Josephine School Community Museum
A renovated schoolhouse that highlights the history of Clarke County's Black community.
The Josephine City School was built in 1882 by former enslaved people and freedmen living in the community to provide a grade school education to their children.
In 1930, the Clarke County Training School was built nearby to expand educational opportunities to students of high school age. The school was renamed W.T.B. Williams Training School in 1944 to honor a Clarke County resident who had served as Dean of the Tuskegee Institute.
The name changed to Johnson-Williams High School between 1949-1966, and after integration, it was called Johnson-Williams Intermediate School and continued to operate as a high school until 1987.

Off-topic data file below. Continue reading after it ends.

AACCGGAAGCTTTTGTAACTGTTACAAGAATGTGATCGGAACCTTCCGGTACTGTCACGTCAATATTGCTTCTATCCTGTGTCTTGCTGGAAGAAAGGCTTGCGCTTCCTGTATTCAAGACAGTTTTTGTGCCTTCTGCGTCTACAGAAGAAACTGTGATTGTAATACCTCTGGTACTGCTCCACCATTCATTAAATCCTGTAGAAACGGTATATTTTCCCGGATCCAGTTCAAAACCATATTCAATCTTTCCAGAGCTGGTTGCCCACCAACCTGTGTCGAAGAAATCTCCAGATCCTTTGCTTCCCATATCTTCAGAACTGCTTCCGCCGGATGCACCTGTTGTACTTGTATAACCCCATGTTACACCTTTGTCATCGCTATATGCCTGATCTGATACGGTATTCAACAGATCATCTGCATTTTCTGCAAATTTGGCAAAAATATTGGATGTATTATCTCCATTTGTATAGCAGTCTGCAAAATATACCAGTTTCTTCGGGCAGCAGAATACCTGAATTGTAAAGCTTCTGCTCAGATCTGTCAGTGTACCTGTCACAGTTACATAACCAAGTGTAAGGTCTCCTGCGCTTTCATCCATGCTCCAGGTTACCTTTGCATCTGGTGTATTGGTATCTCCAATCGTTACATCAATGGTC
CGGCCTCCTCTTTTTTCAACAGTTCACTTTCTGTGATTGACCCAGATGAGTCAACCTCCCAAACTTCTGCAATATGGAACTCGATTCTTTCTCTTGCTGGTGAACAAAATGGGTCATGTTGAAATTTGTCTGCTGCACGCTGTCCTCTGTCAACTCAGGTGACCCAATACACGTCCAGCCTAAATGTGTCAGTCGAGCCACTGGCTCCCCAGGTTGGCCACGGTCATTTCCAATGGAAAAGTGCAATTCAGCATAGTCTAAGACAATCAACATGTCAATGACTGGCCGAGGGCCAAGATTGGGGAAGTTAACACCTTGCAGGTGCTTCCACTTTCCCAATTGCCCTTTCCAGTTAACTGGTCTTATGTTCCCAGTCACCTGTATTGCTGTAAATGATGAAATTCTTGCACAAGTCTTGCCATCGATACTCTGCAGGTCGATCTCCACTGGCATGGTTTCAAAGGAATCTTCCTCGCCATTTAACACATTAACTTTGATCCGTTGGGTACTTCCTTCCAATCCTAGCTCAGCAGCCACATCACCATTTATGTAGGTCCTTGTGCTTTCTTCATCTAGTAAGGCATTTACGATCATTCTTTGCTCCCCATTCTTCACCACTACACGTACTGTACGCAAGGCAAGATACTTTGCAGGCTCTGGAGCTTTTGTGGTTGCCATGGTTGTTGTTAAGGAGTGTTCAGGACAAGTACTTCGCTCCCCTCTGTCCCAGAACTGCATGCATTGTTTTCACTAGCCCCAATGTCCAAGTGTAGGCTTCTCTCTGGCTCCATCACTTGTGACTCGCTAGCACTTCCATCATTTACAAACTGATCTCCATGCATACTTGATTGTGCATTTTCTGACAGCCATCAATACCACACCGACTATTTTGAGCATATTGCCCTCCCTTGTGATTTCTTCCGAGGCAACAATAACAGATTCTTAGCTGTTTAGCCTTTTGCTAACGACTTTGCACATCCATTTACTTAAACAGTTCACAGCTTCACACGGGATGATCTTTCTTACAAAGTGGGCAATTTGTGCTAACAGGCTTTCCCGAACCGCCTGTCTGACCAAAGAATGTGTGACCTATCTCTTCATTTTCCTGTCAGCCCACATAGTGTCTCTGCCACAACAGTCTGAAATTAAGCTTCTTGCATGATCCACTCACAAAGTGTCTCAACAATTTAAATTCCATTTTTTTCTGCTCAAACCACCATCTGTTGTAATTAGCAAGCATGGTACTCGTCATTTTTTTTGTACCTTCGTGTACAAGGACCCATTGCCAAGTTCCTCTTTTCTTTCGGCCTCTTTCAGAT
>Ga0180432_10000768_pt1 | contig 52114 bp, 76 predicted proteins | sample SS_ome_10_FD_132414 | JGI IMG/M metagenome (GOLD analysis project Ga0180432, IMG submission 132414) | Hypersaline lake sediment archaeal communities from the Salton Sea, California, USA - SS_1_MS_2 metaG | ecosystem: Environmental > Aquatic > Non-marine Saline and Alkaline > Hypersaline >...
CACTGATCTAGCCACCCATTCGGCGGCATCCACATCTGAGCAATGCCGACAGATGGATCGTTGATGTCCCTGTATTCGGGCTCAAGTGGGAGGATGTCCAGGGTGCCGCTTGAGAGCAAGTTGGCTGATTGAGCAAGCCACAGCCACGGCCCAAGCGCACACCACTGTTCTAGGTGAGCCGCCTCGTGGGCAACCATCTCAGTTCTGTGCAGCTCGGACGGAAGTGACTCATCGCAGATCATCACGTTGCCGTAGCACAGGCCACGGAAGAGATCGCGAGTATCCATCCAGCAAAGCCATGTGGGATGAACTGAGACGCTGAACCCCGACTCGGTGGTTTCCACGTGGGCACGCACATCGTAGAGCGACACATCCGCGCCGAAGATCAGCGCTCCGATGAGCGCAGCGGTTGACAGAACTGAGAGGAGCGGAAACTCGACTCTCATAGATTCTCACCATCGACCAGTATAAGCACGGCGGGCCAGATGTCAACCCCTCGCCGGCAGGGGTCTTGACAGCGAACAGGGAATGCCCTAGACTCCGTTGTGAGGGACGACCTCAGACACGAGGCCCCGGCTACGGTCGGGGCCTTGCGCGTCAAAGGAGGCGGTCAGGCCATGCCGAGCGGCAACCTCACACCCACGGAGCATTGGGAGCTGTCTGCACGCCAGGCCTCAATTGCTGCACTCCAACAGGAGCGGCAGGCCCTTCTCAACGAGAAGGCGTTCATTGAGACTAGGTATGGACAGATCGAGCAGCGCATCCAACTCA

In 1992, the high school building was converted into senior living apartments and it still operates in that capacity today as Johnson Williams Apartment Community.
The Josephine School was renovated in 2002 and opened as a museum in 2003. The living museum seeks to connect the stories of its past with visitors seeking to learn the history of Clarke County’s Black community. Aside from presenting the school as it was in the late 19th-century, they collaborate on cultural events within the county that align with their mission.
Know Before You Go
The Museum is open by appointment only. To schedule a visit, call 540-955-5512 or send an email to firstname.lastname@example.org.
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